"I'm quite excited about it. I hope it makes us a lot of money. I hope to be able to pay off my mortgage!" Not, sadly, the reaction of Andy Murray after being informed that he'd had 167 eBay bids for his Wimbledon trophy. Not even what Jeremy Paxman said at the launch of his sensational new tell-all book, Oooh Blimey… My Secret, Poetic Mornings with Russell Brand.
No, the person who uttered those somewhat anti-art, rather covetous words was film director and former Monty Python squawker Terry Jones who, apart from being inherently Welsh, is also really quite extraordinarily posh.
TJ was commenting on strong rumours earlier this week that the Pythons were about to announce a reunion show, which I desperately hope they have done by now. Not because I particularly want to go and see the show, but because I won't half look stupid if the rumours turned out to be bogus. Mind you, by the time you read this I shall be in New York City, so if I was wrong, there isn't a damn thing you can do about it.
Much as I used to adore Monty Python… actually, I didn't like the television show. It was the films. Particularly Life of Brian. But as brilliant as Cleese, Palin, Idle, Jones, Chapman and Gilliam used to be, I just don't go along with reunions as a matter of course. Even more so in the music world.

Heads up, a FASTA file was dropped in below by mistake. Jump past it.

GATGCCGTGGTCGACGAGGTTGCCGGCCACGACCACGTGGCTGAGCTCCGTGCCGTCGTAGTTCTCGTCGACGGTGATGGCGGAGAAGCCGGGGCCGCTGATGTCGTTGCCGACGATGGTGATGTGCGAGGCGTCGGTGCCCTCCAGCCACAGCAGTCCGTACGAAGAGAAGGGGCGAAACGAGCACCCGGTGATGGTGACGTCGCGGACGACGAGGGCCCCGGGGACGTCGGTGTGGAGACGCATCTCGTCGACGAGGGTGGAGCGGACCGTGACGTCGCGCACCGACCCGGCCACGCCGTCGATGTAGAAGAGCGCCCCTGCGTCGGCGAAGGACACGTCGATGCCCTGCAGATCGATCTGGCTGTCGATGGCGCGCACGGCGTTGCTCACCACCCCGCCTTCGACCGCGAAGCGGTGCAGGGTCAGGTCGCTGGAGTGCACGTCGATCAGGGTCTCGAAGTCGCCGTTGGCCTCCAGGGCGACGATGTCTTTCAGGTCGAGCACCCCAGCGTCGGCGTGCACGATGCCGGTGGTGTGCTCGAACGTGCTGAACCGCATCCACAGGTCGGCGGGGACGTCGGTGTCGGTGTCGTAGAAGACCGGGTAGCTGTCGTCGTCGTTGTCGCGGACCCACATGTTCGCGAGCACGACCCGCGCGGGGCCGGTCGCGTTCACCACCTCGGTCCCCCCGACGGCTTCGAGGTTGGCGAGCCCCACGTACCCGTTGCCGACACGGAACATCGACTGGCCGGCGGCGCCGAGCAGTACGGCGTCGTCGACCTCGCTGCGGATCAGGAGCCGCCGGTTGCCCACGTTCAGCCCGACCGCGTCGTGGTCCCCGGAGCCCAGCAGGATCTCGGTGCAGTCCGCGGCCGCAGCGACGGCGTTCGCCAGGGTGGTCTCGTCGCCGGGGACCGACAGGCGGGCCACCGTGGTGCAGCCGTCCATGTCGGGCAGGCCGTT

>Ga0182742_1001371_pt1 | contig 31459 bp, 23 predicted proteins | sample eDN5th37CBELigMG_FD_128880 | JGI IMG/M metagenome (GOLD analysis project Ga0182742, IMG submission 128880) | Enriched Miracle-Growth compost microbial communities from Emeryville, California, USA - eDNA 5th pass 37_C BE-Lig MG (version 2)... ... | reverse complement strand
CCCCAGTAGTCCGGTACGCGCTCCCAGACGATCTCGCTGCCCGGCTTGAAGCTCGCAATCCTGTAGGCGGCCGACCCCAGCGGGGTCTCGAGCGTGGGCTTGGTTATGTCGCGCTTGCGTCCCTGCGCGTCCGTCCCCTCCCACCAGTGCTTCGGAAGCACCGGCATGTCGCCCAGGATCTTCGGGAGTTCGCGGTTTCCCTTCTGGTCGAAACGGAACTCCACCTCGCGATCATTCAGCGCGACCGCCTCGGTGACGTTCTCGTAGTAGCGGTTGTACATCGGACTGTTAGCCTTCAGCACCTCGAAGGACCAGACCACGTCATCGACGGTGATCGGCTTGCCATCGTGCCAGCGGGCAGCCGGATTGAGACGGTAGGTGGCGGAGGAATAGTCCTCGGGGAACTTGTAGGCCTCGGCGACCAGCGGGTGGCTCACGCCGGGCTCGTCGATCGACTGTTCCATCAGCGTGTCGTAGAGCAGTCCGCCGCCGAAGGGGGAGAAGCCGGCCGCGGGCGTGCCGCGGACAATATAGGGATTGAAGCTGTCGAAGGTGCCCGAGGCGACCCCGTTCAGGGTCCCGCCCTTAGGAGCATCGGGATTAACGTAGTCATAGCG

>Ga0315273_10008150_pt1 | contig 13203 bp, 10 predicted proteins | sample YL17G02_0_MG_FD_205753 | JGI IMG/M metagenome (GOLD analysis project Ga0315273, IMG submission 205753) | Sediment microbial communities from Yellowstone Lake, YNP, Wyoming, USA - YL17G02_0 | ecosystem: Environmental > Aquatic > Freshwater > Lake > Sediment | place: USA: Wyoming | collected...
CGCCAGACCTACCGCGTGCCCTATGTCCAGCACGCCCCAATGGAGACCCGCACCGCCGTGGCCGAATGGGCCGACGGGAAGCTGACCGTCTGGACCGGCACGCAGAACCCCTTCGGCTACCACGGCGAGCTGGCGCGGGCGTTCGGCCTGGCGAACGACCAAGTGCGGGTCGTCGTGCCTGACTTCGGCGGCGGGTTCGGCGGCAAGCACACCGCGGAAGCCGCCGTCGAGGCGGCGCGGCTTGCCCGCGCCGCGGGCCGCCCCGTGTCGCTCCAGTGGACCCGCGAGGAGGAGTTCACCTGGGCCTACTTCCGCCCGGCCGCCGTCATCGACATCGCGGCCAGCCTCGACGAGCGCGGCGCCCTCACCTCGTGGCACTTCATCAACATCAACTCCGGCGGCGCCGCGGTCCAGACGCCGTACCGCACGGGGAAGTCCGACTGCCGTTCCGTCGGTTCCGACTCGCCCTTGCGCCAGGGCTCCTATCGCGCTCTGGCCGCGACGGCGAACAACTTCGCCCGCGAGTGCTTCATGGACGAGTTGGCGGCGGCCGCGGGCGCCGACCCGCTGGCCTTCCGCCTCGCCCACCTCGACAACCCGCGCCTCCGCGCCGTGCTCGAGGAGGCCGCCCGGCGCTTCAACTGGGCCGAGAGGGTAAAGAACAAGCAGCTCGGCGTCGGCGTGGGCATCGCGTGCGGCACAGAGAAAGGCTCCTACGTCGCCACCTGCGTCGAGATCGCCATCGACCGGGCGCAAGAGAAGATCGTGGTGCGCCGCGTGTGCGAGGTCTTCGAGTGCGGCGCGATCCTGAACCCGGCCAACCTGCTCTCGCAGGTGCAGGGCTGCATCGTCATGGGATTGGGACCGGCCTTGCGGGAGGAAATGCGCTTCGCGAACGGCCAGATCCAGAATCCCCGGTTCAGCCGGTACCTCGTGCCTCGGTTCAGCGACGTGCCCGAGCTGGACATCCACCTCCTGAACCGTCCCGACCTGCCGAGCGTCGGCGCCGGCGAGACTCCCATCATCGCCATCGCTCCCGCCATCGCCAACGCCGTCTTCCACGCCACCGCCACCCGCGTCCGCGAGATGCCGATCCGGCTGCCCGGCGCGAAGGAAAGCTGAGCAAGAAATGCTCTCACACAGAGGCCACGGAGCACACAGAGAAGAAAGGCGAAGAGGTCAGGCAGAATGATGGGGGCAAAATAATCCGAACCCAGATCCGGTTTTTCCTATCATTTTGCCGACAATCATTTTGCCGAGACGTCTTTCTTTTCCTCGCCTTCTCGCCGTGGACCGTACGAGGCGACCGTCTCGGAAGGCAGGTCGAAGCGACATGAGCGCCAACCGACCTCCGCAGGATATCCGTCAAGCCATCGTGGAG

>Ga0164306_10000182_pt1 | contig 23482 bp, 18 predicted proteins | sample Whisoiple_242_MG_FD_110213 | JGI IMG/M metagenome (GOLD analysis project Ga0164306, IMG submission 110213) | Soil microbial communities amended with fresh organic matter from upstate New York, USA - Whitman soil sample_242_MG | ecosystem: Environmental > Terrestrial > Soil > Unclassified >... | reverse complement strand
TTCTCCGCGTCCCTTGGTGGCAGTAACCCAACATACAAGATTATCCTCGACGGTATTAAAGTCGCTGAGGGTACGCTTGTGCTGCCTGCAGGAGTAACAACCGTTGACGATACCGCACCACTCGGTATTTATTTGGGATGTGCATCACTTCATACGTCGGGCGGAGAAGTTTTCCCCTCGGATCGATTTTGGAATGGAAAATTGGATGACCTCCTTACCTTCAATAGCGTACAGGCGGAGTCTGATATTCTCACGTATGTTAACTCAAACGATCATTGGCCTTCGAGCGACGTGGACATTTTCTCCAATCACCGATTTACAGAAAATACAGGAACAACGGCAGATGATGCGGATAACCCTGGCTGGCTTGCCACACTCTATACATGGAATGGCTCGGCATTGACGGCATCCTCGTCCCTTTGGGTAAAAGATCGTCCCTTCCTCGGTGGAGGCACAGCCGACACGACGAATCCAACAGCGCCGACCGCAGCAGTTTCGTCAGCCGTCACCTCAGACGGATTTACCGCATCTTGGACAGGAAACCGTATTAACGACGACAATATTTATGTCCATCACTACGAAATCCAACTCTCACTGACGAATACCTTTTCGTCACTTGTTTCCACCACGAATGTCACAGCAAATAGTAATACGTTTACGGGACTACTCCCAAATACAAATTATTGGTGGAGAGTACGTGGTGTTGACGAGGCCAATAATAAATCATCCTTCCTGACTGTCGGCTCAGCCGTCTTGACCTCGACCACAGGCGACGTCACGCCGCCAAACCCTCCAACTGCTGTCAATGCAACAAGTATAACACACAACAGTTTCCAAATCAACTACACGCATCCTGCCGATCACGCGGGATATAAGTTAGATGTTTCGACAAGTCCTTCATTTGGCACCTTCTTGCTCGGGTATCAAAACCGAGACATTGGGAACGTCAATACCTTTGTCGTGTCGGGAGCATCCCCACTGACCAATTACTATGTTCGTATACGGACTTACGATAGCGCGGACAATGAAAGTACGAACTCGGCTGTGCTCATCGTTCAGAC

Of course, there is nothing more "now" than bands from "then" climbing into their Spanx and delighting arenas full of thirtysomething sales managers called Joyce. The other day, I was channel-hopping and happened upon a reunion concert of Spandau Ballet.
Apart from the performance being the first time I have heard a saxophone played on a pop song for about a hundred years, it was also a chance for me to re-evaluate a band who were second only to Duran Duran when it came to Top of the Pops hugeness in the early Eighties. I watched Hadley and pals sweat their way through half a dozen songs and, surprisingly, I have to reveal that each and every song sounded absolutely awful. Never go back, lads. Never.
I have never been to a school reunion. I never will, so don't ask me. Of course, there are many who do go. A friend in the Old Country went to a couple of reunions of our school year, but reported them to be about as thrilling as double trig on an overcast Monday.
For me, school pretty much sucked constantly. And if it didn't, if there were good times, they all happened too long ago to be recalled easily. And certainly nothing happened that was as funny as Life of Brian.
Saying that, the Python chaps may have a more golden past than any of us, but I still think going back there is a bad idea.